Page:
Early autumn sketching at Thornham reedbeds…

Another recent walking and sketching day at Thornham on the Norfolk coast. This time I concentrated on the entrancing light, colour and movement in the reedbeds as they subtly change with the approaching autumn.

Looking over the reedbeds towards Holme church from the raised banks around Ragged Marsh is one of my favourite views. The wind rustling through the silvered stems and purple-grey feathery heads is very calming. I used mainly watercolours with just one abstract using the brush pens that I mentioned in the last post.

I also did a watercolour sketch of the otherworldly ‘stumps’ looking out over the creek and marsh.

I remembered my camera this time and even caught a starling murmuration as well as the odd rusted artefact!

Creative colour… sketching with brush pens


On Monday I enjoyed a few hours sketching and walking at Thornham, north Norfolk. It had been a few months since I'd last sketched here and this time I'd decided to try out a batch of newly acquired Pentel brush pens, which are convenient to pack and use. With a small clip on metal dipper filled with water, I was able to achieve some of the wet-in-wet effects I like to play with. I love their versatility so I'll definitely be packing the brush pens on my next sketching holiday.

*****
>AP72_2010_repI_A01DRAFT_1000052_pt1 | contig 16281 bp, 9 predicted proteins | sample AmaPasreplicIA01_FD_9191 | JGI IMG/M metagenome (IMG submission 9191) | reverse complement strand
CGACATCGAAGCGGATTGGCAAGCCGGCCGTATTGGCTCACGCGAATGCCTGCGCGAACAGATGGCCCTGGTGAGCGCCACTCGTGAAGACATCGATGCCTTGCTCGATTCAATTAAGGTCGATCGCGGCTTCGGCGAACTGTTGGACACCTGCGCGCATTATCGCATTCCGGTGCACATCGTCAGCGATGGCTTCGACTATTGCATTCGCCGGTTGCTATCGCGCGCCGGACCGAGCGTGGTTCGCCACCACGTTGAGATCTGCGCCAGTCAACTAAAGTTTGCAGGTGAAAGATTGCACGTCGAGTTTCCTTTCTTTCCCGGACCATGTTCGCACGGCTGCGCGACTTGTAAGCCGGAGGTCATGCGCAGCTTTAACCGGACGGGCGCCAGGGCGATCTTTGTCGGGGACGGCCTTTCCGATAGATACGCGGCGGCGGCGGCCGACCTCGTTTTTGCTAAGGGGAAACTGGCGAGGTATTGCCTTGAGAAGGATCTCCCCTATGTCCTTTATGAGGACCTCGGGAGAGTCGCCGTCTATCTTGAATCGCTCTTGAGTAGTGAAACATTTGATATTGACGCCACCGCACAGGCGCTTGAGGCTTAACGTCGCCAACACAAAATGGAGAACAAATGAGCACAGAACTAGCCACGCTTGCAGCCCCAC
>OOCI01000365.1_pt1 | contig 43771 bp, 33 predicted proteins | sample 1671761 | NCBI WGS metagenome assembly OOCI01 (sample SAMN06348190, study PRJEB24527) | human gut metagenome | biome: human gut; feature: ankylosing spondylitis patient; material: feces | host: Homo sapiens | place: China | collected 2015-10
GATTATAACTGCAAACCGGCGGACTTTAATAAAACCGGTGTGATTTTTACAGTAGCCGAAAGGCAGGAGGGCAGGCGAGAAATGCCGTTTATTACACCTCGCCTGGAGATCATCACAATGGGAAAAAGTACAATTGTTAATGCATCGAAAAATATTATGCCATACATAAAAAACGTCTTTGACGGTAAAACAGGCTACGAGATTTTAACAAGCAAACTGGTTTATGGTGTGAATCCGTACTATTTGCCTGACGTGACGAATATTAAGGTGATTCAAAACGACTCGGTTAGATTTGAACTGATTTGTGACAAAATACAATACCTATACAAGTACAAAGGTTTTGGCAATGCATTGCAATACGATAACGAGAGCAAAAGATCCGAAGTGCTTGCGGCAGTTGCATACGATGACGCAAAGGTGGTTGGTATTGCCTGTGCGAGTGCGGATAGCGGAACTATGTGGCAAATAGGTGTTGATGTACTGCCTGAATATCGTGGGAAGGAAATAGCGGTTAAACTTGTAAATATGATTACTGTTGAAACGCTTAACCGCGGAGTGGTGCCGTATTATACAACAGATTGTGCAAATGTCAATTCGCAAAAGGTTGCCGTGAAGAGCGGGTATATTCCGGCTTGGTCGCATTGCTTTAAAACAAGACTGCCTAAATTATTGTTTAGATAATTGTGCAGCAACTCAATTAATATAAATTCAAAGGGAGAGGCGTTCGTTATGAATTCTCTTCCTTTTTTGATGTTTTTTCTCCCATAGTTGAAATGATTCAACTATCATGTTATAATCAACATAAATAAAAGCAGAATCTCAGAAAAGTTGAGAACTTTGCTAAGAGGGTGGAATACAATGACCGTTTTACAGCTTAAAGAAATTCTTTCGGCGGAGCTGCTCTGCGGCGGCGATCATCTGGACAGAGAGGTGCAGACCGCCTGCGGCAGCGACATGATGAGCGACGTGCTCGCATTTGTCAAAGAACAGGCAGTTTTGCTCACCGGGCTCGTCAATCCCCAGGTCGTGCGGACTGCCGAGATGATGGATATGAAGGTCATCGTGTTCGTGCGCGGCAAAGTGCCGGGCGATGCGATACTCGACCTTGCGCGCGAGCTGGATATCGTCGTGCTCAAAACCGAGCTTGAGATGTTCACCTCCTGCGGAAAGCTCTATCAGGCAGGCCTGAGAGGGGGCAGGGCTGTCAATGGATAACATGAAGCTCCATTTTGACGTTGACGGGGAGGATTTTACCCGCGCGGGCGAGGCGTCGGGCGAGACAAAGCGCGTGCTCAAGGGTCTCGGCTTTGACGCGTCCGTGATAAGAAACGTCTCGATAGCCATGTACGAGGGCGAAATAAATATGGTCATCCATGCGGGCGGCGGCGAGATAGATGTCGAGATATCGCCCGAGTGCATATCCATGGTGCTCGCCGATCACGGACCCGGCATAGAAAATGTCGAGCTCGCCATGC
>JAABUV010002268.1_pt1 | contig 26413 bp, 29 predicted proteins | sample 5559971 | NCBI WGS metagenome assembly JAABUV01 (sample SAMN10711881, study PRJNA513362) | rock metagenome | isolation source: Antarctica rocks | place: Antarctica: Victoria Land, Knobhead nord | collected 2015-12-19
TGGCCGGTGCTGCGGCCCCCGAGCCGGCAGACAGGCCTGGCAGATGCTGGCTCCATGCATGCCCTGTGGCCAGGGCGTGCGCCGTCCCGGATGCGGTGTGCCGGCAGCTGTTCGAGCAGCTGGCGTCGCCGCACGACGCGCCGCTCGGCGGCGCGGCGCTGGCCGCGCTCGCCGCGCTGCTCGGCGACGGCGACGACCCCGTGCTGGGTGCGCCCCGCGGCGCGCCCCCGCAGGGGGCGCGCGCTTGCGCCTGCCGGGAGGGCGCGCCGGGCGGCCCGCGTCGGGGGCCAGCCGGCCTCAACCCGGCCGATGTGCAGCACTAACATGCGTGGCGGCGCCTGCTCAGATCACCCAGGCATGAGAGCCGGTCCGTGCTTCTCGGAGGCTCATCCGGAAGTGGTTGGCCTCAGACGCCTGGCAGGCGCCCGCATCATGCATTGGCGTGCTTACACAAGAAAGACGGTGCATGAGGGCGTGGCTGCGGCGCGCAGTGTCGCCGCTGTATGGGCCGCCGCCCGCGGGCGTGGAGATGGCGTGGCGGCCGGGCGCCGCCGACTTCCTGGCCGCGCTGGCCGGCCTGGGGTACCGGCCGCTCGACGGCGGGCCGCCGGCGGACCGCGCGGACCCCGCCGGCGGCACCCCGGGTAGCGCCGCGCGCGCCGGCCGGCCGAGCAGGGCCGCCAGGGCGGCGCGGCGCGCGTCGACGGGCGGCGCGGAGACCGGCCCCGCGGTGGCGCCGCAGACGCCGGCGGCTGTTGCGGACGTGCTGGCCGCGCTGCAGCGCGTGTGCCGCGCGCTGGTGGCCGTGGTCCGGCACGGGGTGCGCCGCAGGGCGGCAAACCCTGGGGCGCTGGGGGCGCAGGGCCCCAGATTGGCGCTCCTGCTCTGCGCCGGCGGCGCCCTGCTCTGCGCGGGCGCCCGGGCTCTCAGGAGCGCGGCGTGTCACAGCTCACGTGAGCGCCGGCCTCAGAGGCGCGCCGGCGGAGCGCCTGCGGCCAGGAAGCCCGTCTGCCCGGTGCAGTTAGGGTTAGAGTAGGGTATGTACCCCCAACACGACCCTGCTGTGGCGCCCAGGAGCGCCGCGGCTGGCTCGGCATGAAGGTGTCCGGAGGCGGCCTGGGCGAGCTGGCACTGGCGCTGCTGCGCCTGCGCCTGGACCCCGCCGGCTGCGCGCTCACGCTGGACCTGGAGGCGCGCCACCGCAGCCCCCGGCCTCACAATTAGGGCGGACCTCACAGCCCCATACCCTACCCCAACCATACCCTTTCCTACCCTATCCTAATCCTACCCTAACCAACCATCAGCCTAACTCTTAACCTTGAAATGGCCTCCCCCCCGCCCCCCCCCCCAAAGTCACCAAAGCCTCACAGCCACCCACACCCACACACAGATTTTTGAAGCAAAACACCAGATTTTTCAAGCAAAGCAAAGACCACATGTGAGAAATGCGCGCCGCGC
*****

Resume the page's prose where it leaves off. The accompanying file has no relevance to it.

Because the colours I'd bought were limited (vibrant pink, bright yellow!) it forced imaginative use of what I had with me, but the resulting quick brightly coloured sketches of the beach, for me, more effectively captures the heat, the warm wind and the liveliness of the waves.

No photos this time, I took my camera but halfway along the walk discovered I'd forgotten the batteries!

Below are studies I made of light-filled creeks in the marsh from the sea defences, before the tide went out, with water soluble graphite pencil and with the brush pens again. Some sea lavender still bloomed.

insight… in sight…

Thinking more about the subconscious process behind my art lately …

Work emerging from the studio the past two weeks appear again to be channelling my time spent studying and sketching reedbeds and pools/channels on the north Norfolk saltmarsh coast.

Initially these were experimental pieces with mixed-media (inks and acrylics etc) on watercolour board and paper. But having left them alone for a few days, then coming back and working into them with that lovely rust colour for instance, they definitely evoke reedbeds and water to me. The first one below from a close viewpoint, the second from further away.

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Untitled. Mixed media on paper © Mari French 2017

But I’ve also been considering this: they’re not just about distilling what I see or feel, my work seems increasingly to recall my physical experience; the journeying and exploration of my chosen terrain. So some motifs may appear more than once and at different scales, because I see the same place/object or experience the same feeling or sensation several times as I go, turning and watching, stopping and walking back to study some more.

Having been working towards abstraction in my interpretation of the landscape over the past decade, it’s intriguing (and a bit thrilling) to get this insight into the way my own process works.

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Untitled. © Mari French 2017